What are the dangers of fracking?
There are a lot of unknowns regarding the long term dangers and effects of fracking. The oil and gas industry is not required to release information on what chemicals they are currently using for the fracking process. There have been instances of people getting sick, vegetation kills and well water igniting when drilling sites have been close by. The industry insists that the isolated incidents are unrelated and regulation is unnecessary.
The full effects of the fracking process itself are not fully known since the underlying geology thousands of feet below the surface from the wellbore cannot be identified with exactitude.
Oil and gas companies claim that the fracking fluids and created fractures extend only several hundred feet from the wellbore and never actually reach the surface area. However, models do not capture the full science of the process.
A frack job may also create new fractures that intersect with natural geologic vertical faults that communicate with the surface. While oil and gas companies have data regarding the geology, they cannot identify every natural fault or irregularity near the wellbore. In the scenario that the fractures intersect, the formation pressure would force the newly liberated oil and gas and toxic fracking fluids through these new fracture into the natural fault. These toxic fluids could then travel upward past the reservoir cap into a freshwater aquifer near the surface.
Some landowners have been reporting that they have been able to light their tap water on fire where there have been contaminated drinking water aquifers with methan, benzene, toluene, ethylbenzene and xylene. Benzene is a known human carcinogen, while the health effects of long term exposure to methane and other components of natural gas have not been fully studied.
Oil and gas companies are stating that even though the tap water is ignitable, the methane is harmless. They also claim that the water contamination has nothing to do with fracking. However, a study by Duke researchers in PA found that water wells near a fracking site were more likely to exhibit methane contamination.
Spills sometime occur during the injection of the fracking fluids, capture of fluids, and transport of the flow. During fracking, millions of gallons of fluid are pumped down from the surface under high pressure, then these fluids return to the surface where they are often stored in a tank or pit before being disposed of.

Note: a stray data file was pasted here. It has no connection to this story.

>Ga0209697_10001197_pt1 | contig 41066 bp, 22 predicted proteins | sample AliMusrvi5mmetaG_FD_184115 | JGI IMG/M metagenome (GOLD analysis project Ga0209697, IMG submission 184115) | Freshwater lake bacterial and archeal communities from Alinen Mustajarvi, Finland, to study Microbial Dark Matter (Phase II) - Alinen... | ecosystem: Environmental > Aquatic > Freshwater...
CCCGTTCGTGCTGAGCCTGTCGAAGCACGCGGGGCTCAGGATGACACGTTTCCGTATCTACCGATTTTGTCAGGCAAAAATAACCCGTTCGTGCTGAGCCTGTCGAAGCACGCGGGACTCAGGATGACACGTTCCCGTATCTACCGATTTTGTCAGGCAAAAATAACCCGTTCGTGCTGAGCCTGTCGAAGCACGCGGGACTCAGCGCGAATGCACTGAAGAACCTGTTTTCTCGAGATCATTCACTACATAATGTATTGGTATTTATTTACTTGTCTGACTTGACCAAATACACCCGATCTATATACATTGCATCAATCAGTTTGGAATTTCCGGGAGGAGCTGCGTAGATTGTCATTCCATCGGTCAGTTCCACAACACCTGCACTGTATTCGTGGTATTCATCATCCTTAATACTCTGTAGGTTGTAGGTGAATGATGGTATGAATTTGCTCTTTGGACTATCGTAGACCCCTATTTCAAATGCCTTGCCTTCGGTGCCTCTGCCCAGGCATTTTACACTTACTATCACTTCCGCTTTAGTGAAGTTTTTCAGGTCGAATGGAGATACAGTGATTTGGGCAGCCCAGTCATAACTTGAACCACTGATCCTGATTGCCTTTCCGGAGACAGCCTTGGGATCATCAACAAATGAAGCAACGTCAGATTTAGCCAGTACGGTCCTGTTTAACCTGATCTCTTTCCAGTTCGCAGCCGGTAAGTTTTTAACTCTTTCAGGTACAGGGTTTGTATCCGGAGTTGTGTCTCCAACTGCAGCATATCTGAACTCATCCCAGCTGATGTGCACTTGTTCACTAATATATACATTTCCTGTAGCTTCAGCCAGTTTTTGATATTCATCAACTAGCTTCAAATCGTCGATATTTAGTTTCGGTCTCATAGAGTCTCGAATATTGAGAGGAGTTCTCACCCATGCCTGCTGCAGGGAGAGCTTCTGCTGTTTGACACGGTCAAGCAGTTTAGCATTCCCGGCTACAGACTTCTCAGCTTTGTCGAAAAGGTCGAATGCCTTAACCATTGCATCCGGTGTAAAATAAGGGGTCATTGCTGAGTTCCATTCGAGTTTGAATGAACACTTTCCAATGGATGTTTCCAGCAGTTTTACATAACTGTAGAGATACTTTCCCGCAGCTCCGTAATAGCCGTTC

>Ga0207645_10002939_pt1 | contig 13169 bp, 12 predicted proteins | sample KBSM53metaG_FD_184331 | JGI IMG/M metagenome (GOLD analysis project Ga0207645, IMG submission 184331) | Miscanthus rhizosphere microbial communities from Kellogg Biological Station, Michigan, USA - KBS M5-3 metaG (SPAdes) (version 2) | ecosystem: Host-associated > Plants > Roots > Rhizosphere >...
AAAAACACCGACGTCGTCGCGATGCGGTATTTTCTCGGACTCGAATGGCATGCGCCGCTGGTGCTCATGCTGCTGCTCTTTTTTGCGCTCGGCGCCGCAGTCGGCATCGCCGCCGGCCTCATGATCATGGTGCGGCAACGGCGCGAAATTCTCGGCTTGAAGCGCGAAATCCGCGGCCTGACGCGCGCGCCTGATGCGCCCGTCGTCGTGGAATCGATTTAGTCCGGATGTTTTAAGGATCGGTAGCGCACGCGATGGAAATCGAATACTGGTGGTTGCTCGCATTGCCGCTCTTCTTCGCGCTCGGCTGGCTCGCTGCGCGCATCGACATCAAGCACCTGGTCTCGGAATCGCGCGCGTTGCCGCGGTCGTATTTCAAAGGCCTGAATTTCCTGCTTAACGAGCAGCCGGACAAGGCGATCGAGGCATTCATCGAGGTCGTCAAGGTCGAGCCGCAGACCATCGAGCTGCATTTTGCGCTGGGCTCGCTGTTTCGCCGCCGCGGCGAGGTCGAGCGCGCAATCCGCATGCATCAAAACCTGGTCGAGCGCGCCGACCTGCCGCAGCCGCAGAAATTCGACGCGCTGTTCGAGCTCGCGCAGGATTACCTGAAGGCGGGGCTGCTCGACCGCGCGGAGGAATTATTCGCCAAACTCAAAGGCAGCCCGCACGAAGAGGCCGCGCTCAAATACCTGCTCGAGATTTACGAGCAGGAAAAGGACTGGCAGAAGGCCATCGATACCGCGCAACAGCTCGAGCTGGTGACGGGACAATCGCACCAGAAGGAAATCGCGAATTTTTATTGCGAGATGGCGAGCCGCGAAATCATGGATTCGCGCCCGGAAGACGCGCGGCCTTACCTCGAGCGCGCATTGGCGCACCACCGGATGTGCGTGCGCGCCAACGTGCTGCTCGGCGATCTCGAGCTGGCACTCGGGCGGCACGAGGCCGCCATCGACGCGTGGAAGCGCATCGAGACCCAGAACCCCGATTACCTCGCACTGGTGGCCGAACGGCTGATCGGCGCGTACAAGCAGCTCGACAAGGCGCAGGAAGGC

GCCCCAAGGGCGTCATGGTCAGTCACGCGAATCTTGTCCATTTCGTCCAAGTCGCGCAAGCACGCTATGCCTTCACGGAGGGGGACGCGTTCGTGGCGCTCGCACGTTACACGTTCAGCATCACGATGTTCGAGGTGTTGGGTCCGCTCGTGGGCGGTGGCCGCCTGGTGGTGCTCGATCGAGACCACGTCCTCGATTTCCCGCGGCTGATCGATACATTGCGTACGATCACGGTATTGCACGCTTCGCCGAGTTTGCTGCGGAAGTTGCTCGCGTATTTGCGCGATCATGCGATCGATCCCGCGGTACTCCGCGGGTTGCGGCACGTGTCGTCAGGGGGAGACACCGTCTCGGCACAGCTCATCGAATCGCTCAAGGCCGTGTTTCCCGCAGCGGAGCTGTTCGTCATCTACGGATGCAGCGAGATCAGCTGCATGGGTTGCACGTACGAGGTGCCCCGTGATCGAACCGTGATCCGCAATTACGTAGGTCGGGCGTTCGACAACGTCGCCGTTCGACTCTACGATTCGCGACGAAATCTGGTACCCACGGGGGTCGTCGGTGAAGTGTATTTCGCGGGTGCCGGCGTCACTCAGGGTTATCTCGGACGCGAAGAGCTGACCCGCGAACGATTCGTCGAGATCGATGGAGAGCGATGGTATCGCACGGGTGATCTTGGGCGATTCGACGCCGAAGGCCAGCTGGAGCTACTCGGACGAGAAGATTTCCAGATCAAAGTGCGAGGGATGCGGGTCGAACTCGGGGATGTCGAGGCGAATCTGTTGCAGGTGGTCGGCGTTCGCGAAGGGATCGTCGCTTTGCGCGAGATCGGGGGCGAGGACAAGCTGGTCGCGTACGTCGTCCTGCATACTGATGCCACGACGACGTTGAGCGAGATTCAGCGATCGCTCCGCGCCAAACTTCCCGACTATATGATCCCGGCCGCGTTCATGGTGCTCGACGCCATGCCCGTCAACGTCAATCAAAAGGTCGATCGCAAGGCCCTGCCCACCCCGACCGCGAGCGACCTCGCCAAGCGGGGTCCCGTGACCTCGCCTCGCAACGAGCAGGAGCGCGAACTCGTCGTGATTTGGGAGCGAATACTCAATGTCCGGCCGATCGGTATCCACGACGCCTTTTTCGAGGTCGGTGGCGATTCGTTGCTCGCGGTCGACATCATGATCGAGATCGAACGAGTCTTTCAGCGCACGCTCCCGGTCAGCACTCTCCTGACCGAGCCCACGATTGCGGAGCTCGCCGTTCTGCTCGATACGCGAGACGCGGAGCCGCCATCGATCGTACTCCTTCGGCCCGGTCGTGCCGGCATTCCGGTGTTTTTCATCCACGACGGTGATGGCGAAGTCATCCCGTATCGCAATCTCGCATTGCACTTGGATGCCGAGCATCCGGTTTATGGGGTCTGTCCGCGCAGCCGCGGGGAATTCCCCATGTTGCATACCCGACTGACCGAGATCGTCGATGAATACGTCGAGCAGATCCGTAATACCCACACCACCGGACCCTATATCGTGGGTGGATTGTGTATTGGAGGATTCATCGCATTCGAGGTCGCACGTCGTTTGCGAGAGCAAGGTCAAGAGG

Blowouts can occur during the drilling of the well, during the fracking process, or during install of a new well. A blowout is the uncontrolled release of oil or gas from a well. There are mechanisms referred to as “blow out preventers” put in place to prevent this from happening.
There are sometimes poor cement jobs which result in spills and blowouts. If contractors rush the casing and cementing to move on to the next job, then the gas will not escape the pipe in an effective manner.
There is also a fear of improper storage of the fracking fluids. Once the fluids have returned to the surface, operators do not store and dispose of the radioactive contaminated flowback in a proper manner. Fluids are often stored in unlined or poorly constructed pits that allow toxic waste to seep into local waterways.
Fracking also causes air pollution from multiple sources. Particles and chemicals can be released into the atmosphere – which can have serious health implications.
Exhaust from the massive pumps used in the fracking process also contribute to air pollution along with evaporation of contaminated flowback. Fracking in fact causes so much air pollution that some locations experience air quality worse than Los Angeles.
It has also been rumored that fracking leads to an increase in earthquakes. If a stress is present in the geologic structure, the structure may slip and generate seismic events over a range of magnitudes.
Why isn’t fracking regulated?
The oil and gas industry have successfully fended off regulation on many fronts and won exemptions from most environmental regulations.
Oil and gas companies have refused to divulge the components of their fracking fluids under the community right to know act by claiming the statute does not apply and the information is proprietary.
In 2002, EPA reported that at the point of injection, 9 fracking chemicals violated water quality standards – the assertion was edited before the final report was published. EPA has decided to conduct a more thorough study on the effects of fracking, but the results will not be available until 2014.